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Quote:
Originally Posted by Stylo View Post
I see no epidemic of struggling in poverty in Wallingford or Branford.
LOL seriously. I'm VERY familiar with both towns and while they both have their share of trash, it's hardly poverty-stricken. Branford is an upper-middle class town as is Wallingford.
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Old 12-03-2011, 08:22 AM
 
Location: Connecticut
33,063 posts, read 52,334,535 times
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The median income in Branford was just under $62,000 in 2004 according to CERC. In 2010 it was over $70,000. So much for that trend. Jay
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Old 12-03-2011, 08:27 AM
 
Location: Fairfield, CT
6,982 posts, read 10,336,046 times
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I consider myself the typical suburban snob, but some of the comments on Bridgeport are over the top. It's not a good city overall, in the sense that New York and Boston are. Like many smaller cities, it has a lot of the detrimental aspects of urban life (crime, bad schools, etc.) without the degree of counterbalancing good things that larger cities like New York and Boston have.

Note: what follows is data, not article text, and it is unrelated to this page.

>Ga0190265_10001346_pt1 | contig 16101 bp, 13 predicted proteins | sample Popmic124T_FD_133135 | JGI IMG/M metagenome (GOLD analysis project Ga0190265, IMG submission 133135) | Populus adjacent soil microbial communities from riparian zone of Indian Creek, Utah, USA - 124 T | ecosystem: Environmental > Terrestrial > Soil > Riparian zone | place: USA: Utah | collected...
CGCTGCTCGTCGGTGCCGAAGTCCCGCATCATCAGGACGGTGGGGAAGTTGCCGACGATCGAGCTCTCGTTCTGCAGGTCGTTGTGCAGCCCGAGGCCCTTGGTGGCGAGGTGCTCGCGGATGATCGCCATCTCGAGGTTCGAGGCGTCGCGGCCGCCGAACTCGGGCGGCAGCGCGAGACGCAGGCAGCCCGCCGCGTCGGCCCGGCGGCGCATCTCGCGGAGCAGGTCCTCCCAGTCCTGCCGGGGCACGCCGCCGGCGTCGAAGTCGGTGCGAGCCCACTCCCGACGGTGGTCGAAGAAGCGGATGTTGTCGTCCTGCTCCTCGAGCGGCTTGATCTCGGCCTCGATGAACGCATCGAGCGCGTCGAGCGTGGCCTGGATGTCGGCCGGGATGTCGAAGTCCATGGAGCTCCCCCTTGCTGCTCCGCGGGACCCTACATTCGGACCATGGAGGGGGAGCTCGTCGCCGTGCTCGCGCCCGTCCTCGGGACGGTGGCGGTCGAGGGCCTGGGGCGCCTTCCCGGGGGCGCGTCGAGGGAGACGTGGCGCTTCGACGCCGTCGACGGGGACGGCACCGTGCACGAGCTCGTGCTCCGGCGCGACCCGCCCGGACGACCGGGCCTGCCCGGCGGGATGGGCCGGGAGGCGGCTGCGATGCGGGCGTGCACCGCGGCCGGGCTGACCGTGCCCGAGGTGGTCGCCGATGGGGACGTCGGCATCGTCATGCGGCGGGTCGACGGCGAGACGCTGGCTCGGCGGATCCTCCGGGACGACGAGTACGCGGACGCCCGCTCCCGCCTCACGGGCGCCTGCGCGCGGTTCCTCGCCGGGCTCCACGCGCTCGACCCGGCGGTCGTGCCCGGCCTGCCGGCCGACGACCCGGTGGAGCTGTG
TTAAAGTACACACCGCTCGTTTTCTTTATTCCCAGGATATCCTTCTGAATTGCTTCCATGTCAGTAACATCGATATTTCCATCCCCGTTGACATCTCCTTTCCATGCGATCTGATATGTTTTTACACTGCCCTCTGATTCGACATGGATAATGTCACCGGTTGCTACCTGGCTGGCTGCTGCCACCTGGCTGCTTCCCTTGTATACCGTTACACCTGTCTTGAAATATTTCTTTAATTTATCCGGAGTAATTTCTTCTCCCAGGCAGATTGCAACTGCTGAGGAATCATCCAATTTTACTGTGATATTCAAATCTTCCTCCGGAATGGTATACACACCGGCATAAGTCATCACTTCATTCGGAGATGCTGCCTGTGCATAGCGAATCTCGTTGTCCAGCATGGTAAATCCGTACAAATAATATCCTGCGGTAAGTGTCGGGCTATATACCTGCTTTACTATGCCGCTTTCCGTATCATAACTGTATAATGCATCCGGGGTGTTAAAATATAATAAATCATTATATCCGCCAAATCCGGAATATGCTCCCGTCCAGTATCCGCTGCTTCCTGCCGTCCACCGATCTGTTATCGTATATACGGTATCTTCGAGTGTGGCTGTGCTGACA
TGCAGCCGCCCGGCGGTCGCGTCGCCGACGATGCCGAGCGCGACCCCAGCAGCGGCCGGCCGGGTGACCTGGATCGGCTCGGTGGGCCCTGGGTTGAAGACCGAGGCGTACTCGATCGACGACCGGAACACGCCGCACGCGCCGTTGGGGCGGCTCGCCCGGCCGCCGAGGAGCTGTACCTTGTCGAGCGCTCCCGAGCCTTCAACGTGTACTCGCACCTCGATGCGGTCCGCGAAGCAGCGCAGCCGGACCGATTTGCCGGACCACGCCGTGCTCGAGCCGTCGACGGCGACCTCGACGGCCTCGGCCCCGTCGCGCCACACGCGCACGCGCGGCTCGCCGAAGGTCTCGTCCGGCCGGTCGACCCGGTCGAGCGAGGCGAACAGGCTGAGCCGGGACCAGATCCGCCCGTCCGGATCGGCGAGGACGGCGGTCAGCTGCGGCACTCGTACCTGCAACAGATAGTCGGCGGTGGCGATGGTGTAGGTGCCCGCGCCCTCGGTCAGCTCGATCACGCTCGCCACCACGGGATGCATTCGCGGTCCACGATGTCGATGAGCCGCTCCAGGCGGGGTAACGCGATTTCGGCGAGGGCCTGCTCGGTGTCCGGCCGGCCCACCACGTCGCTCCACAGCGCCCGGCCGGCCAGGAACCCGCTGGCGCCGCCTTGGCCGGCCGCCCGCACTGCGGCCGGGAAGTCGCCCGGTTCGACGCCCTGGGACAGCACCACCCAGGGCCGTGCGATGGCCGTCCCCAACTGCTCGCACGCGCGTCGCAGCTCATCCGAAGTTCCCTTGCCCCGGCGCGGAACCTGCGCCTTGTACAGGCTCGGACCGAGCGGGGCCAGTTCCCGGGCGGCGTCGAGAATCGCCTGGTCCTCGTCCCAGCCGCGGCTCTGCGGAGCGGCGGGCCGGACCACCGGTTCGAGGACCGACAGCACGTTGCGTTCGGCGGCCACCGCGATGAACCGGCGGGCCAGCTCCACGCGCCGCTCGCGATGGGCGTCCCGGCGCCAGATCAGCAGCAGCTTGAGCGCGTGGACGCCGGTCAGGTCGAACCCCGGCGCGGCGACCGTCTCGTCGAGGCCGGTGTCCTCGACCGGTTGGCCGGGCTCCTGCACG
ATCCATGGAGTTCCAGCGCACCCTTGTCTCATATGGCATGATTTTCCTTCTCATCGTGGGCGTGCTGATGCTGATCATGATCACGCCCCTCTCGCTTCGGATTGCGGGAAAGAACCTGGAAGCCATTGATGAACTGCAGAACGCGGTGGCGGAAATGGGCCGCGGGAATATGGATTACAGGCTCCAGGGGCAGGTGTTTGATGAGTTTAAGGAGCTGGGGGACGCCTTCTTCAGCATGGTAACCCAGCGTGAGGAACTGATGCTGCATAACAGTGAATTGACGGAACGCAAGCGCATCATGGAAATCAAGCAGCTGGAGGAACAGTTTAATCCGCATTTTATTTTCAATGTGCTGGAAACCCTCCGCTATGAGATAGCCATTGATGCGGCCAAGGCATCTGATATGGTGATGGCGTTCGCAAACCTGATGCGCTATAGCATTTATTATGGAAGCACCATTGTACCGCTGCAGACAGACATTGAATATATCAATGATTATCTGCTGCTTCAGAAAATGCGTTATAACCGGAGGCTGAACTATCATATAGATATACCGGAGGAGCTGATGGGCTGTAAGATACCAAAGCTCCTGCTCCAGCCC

Still, it's perfectly possible to find a nice place to live in Bridgeport in a good neighborhood, and it can be a fine place to live as long as you don't use the schools. My cousin just moved to Black Rock and loves it. She can walk to a whole bunch of restaurants and stores, and take a bus (or walk) into downtown Fairfield. St. Mary's is a beautiful section. Brooklawn and the North End are also very nice, on the western side.
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Old 12-03-2011, 02:07 PM
 
Location: Coastal Connecticut
20,426 posts, read 25,392,534 times
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So don't use the schools, pay the insane property taxes, and then spend a fortune on private schools?

Yep, that's exactly why I'd never recommend a family to live there.
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Old 12-03-2011, 03:59 PM
 
Location: Fairfield, CT
6,982 posts, read 10,336,046 times
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Quote:
Originally Posted by Stylo View Post
So don't use the schools, pay the insane property taxes, and then spend a fortune on private schools?

Yep, that's exactly why I'd never recommend a family to live there.
Not everybody needs the schools. My cousin's kids are grown.

Bridgeport's property taxes are not as high relative to their neighbors as they used to be. Yes, the mill rate is higher, but the assessed values are much lower. Fairfields taxes have risen a ton in the past ten years, and now don't look low at all compared to Bridgeport.

If you have some money and want a nice place, and aren't planning to use the schools, there are beautiful houses in places like St. Mary's that are much cheaper than anything comparable in Fairfield.

What works for some doesn't work for others. I have not chosen Bridgeport, but I wouldn't just rule it out under all circumstances for everybody.